TABLE 2
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Table 2. Single nucleotide polymorphisms common to H112-clade.

Structural variations

Of the five SVs common among members of H112–clade, three (3/5;60%) were located within coding sequences, two (2/5;40%) were present within intergenic regions (Table 3). Among the coding sequences affected by SVs, two (rv2286c and rv0840c) were disrupted by IS6110 insertion events. In addition, there was a 9 bp deletion within a possible exported protein rv0633c. Both intergenic SVs were small deletions (i.e., less than three base-pairs). One of them was present between rv0759c and rv0760c, downstream of key virulence-associated operon phoPR. While, another one was in close proximity to IS6110 fragment, between rv2168c and rv2169c.

TABLE 3
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Table 3. Structural variation common to H112-clade.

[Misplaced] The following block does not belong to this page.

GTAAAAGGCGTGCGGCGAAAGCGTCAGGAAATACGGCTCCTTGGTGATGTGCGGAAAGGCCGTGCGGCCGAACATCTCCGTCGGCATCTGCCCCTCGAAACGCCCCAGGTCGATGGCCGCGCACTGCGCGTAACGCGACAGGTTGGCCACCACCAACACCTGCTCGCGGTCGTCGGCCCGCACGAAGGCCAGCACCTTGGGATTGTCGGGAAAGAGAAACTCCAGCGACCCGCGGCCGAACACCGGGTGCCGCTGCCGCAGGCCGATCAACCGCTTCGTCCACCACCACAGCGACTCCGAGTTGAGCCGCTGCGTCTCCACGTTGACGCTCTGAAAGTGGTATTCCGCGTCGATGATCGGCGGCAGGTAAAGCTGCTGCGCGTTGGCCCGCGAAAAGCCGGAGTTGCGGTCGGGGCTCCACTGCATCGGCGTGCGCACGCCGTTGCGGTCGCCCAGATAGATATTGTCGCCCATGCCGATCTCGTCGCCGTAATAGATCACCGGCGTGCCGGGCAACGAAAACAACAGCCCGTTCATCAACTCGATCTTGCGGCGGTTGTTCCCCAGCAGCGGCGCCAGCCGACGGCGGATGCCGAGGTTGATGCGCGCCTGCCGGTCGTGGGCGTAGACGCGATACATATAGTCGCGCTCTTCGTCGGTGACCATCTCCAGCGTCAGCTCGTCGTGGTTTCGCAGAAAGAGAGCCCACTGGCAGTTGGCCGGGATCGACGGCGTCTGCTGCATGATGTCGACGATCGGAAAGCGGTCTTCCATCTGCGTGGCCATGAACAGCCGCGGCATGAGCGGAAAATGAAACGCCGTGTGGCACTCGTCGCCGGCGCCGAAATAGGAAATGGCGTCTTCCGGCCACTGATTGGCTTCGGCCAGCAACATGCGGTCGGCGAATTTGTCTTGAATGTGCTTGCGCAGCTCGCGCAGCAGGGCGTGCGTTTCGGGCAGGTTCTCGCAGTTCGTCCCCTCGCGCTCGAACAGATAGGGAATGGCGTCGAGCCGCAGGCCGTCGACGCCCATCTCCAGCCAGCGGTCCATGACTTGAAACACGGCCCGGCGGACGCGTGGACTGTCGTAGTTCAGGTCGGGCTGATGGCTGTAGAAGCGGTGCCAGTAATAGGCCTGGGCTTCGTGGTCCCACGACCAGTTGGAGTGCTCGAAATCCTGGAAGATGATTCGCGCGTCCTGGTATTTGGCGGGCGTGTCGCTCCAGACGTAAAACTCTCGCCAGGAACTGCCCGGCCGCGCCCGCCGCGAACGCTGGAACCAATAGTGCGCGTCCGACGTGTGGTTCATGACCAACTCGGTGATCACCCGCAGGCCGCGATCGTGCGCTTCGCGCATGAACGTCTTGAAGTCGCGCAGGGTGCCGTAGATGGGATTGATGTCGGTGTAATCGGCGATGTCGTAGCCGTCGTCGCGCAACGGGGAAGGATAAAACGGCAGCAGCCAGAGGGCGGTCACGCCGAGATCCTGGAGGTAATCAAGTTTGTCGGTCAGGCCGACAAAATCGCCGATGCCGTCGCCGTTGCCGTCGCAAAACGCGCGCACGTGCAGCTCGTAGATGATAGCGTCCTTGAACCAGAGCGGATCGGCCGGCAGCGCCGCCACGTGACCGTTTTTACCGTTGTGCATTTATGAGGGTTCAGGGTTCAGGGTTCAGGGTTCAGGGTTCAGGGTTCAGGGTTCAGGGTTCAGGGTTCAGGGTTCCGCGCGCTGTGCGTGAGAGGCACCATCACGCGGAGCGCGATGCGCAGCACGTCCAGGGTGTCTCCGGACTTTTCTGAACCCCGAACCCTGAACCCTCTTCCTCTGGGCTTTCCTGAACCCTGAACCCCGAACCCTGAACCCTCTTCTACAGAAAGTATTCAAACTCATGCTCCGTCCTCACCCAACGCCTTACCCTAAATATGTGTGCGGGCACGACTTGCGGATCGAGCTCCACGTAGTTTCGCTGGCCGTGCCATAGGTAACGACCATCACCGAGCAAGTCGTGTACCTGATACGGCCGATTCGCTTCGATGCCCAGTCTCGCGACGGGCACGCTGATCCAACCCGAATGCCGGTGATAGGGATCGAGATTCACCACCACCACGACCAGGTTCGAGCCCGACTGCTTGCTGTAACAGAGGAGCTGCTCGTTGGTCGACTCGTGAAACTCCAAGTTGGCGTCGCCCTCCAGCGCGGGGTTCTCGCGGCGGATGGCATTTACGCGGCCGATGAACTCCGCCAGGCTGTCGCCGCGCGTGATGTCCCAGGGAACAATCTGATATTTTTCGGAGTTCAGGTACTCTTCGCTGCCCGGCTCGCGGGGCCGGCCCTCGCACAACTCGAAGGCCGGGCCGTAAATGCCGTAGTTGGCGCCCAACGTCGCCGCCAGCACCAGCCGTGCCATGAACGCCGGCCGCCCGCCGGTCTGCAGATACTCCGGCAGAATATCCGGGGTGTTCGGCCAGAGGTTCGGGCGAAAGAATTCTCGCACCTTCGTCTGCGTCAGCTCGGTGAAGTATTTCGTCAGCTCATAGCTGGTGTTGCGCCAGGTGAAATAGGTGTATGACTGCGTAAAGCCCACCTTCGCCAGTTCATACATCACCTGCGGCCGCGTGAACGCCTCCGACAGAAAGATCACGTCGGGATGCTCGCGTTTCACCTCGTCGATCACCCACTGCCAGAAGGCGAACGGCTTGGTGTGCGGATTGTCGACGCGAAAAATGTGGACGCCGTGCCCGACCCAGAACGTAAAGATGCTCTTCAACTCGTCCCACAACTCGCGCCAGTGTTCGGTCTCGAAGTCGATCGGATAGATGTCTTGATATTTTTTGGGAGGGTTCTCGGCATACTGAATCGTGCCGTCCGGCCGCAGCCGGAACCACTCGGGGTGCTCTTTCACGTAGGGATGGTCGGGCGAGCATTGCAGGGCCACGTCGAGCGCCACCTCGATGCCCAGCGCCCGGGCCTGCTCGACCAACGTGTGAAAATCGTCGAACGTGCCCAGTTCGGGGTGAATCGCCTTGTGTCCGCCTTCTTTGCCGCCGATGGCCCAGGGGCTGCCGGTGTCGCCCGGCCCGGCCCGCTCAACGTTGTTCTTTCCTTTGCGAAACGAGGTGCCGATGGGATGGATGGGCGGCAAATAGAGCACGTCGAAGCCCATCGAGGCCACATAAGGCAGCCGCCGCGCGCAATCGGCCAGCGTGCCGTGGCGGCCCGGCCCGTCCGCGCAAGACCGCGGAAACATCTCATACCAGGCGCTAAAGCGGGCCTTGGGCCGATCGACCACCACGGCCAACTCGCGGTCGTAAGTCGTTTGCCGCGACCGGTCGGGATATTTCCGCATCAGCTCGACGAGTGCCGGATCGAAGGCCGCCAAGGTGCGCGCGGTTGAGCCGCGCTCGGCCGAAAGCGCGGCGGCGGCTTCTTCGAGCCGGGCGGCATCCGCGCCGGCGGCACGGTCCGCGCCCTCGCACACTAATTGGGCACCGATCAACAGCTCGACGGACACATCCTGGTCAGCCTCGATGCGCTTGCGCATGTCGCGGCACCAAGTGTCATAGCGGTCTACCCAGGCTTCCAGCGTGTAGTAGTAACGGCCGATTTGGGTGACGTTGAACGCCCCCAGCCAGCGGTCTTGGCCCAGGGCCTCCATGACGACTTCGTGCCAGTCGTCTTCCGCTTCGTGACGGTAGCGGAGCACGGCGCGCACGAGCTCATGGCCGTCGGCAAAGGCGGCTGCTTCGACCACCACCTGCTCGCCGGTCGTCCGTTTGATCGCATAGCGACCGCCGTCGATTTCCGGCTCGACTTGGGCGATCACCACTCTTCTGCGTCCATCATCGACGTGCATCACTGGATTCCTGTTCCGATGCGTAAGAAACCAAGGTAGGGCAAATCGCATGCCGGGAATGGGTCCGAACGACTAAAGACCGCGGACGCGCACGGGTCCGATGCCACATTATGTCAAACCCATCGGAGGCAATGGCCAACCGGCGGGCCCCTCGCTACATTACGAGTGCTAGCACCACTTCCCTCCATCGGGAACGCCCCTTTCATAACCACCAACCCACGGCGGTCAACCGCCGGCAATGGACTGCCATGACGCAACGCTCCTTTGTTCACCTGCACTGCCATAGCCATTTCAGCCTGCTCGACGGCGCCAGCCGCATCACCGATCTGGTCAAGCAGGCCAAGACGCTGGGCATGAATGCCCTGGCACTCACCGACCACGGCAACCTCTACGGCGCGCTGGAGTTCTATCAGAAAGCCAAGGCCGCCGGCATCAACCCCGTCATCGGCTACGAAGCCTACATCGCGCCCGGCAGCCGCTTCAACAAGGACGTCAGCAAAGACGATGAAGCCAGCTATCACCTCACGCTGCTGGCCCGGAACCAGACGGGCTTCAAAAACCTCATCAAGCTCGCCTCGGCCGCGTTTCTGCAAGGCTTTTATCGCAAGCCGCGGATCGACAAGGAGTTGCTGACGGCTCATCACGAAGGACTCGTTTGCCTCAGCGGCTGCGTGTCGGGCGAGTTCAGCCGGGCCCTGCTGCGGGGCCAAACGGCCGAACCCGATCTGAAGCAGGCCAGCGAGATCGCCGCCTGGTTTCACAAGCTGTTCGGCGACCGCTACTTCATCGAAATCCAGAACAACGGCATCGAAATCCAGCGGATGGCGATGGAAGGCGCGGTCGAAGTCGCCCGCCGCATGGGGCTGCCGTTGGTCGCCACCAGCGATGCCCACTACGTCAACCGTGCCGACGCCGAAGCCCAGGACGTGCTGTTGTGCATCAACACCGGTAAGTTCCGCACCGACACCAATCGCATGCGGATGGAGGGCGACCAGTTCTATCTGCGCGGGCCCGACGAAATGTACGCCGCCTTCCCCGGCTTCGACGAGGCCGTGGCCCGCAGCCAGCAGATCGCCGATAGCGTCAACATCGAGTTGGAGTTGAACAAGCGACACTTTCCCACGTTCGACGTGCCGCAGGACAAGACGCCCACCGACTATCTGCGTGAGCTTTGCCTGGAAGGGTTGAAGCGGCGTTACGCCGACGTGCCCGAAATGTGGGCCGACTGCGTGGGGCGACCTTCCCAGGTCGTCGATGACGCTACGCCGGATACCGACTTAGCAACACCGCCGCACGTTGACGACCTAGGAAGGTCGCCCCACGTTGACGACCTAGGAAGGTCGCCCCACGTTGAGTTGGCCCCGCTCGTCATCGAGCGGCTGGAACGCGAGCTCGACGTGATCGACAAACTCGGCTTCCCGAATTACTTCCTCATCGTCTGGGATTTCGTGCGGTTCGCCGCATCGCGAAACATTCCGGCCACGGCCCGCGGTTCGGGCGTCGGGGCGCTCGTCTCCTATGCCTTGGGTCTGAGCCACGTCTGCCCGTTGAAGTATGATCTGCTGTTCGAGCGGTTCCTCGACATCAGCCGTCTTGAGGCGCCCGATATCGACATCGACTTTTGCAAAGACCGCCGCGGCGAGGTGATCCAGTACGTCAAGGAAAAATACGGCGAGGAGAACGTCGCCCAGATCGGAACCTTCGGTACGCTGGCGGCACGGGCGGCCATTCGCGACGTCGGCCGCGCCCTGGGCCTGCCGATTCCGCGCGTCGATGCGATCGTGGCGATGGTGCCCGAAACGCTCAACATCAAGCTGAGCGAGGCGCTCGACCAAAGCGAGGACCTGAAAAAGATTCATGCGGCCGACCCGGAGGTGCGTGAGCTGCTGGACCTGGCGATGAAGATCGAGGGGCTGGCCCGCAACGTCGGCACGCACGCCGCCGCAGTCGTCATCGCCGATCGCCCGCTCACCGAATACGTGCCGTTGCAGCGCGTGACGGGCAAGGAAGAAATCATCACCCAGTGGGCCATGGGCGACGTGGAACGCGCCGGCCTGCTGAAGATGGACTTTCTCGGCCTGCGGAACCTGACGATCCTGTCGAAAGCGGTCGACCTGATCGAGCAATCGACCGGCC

Discussion

In this study, comparative whole genomic analysis between a hypervirulent M. tuberculosis clinical strain H112 and another clinical strain H54 of lower virulence from the same lineage was conducted to identify a set of mutations that are specific to the hypervirulent strain. Based on these mutations, we analyzed the phylogenetic relatedness of H112 with all available M. tuberculosis whole genomes, which led us to identify a novel phylogenetic cluster that encompassed H112 and the highly virulent strains reported elsewhere. All these strains shared a total of 12 SNPs and five SVs, which cannot be found in other strains with low-level virulence in L2 lineage. This is the first study to report the use of these genetic markers for successful clustering of highly virulent M. tuberculosis strains isolated from different parts of the world.